Hi @Olivier -
Yes, this is definitely a problem with how the water models currently create streams, and it’s specifically related to the Multiple Flow Direction algorithm used. On one hand, MFD may more realistically route water, but on the other hand it can create these wide streams that erase an important part of the landscape, giving NoData in the results, and causes problems for modeling riparian buffers.
We’ve had a lot of internal discussions about it, and personally I’d like to see an option for creating streams with either MFD or the standard D8 algorithm. D8 is limited by forcing all water to flow in one of 8 directions, but also tends to produce narrow streams that are more like what we expect, especially when each pixel might represent 10, 30 or 90 meters, and having those wide streams is just unrealistic (except perhaps in a flood situation). Another option would be for us to include a “drainage” layer in NDR like we do in SDR, which can be used as a workaround for forcing the model to use a stream layer that we define.
While we continue to work this out, you could try burning narrow streams into your DEM, which might cause NDR to create the narrow streams in its output. One quick and dirty way is to use the InVEST tool RouteDEM to create streams using the D8 algorithm, burn the D8 streams into your DEM, then use that burned DEM as input to NDR. I’ve had this help some times, but not others, since stream burning is generally messy and non-trivial to do well. Then you’d need to create your riparian buffers around the burned stream layer, and add them to the land use map.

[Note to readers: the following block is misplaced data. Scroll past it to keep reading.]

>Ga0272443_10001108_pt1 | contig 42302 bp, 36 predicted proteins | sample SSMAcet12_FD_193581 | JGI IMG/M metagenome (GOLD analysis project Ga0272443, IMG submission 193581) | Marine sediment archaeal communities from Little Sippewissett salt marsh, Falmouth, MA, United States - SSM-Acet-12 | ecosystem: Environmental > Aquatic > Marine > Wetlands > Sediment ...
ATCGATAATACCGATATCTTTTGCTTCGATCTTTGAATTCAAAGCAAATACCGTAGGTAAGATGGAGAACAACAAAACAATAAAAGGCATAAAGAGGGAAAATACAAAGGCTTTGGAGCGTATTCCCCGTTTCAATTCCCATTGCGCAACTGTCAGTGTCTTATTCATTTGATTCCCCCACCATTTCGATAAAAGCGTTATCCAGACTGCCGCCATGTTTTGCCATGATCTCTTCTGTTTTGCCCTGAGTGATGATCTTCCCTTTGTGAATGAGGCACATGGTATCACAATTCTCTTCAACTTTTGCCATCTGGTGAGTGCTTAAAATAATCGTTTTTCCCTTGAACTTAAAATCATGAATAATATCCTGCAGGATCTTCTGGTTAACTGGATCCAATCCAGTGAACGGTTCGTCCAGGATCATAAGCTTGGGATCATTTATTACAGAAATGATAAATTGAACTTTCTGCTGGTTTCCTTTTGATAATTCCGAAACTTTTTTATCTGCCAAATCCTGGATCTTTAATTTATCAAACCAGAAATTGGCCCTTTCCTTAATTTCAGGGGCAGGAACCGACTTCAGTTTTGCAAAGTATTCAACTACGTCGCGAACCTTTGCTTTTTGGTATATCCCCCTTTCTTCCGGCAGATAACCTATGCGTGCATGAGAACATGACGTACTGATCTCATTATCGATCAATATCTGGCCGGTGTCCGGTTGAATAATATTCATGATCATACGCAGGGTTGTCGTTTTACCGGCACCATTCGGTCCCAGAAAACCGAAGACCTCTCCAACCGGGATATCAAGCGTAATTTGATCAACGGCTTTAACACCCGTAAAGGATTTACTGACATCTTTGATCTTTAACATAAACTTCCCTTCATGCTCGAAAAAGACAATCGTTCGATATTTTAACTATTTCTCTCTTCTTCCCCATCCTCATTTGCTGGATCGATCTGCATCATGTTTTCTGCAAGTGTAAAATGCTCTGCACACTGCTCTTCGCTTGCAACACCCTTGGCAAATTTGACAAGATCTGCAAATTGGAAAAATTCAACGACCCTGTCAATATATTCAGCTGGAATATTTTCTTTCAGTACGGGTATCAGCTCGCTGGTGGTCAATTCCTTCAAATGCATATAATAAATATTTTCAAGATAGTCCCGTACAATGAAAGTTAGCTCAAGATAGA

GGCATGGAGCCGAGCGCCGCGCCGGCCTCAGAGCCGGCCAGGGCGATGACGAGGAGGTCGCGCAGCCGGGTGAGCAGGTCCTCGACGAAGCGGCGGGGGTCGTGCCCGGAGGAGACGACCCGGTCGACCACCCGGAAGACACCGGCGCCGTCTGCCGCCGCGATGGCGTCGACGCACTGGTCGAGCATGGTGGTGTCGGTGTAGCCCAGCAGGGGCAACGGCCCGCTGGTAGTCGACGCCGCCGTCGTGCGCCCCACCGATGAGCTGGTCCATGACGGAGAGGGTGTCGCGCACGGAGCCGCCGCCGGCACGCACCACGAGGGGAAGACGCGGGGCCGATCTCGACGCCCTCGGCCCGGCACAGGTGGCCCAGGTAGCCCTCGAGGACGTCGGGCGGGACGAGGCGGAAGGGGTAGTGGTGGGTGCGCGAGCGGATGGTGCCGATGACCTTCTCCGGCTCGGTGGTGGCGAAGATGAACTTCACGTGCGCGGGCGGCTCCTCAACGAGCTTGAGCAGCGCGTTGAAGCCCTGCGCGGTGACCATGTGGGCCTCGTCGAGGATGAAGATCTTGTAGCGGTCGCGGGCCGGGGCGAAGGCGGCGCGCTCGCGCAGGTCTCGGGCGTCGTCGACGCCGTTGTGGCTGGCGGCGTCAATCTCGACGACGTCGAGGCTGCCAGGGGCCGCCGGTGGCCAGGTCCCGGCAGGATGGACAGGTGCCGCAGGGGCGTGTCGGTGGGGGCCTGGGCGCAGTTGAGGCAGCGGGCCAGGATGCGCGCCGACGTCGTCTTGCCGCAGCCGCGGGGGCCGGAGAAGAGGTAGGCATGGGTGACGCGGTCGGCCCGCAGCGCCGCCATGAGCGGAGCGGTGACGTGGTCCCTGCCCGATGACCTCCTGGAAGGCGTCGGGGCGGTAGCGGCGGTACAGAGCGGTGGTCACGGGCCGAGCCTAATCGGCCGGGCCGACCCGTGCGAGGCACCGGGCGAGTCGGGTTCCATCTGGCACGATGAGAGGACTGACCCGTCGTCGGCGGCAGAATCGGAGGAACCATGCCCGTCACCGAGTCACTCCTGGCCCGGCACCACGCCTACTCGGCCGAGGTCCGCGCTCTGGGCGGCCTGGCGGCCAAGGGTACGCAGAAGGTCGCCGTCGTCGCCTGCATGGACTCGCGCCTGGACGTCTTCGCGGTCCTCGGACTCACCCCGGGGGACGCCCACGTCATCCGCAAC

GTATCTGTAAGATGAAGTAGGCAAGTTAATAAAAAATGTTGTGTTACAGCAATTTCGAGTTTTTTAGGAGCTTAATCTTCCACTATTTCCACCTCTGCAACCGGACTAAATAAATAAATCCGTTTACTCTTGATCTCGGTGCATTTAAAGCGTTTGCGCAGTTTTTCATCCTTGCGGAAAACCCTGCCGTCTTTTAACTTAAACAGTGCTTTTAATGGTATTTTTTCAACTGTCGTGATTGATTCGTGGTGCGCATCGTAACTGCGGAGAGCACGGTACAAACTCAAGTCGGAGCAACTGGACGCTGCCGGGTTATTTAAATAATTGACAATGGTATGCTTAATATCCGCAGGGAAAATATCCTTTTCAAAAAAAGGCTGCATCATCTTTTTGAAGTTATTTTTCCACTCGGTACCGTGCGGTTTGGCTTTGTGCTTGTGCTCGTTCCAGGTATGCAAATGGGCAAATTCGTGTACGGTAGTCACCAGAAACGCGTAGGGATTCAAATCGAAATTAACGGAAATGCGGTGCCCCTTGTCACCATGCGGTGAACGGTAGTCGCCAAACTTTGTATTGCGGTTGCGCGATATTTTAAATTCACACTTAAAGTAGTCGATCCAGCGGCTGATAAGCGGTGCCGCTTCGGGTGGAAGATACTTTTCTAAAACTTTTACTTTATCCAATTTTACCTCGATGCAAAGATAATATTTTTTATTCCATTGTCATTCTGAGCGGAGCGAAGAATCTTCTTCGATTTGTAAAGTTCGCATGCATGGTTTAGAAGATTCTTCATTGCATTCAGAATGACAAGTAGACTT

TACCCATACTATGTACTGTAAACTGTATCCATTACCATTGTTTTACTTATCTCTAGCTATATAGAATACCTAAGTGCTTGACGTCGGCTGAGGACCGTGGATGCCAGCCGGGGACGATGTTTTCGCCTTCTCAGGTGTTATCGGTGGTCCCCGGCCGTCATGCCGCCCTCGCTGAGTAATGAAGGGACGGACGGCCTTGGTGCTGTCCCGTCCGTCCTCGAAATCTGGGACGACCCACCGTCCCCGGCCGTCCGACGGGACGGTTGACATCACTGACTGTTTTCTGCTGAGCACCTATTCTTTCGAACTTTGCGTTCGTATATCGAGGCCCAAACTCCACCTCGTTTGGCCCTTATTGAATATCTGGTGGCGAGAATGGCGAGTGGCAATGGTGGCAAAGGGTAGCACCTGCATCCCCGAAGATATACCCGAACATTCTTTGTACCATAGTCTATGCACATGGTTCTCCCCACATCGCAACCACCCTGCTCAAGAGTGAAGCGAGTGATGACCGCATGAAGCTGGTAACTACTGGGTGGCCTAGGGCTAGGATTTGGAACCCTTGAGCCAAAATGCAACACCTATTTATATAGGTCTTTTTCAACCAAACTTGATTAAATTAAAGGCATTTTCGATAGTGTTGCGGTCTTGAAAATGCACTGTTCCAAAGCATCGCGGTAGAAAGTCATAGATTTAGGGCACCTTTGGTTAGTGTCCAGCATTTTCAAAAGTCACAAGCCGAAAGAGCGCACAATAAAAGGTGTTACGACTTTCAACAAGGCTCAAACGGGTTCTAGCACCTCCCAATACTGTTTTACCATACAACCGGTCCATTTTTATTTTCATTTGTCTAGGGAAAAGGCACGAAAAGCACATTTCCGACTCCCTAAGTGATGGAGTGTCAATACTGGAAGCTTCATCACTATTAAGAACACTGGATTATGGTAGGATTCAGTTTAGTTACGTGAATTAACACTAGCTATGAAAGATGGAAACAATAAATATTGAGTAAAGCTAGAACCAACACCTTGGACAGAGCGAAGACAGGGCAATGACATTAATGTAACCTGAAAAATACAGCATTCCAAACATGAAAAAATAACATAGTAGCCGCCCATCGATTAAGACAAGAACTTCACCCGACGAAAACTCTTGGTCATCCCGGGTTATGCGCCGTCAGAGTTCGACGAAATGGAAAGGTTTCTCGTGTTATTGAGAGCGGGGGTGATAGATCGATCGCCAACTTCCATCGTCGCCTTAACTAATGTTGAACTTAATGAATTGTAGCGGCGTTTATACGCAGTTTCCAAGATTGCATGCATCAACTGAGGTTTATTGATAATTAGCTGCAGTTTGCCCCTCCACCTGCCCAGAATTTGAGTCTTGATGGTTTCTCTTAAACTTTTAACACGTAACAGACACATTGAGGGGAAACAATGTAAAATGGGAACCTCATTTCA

If it’s not horribly incorrect, you could instead use the default NDR stream network (where the streams are too wide) as the basis for defining the riparian buffers. The problem there is that then you’re over-writing whatever land cover is along the streams in real life, which is incorrect and leads to problems of interpretation and utility.
I’d be interested to hear other people’s take on this…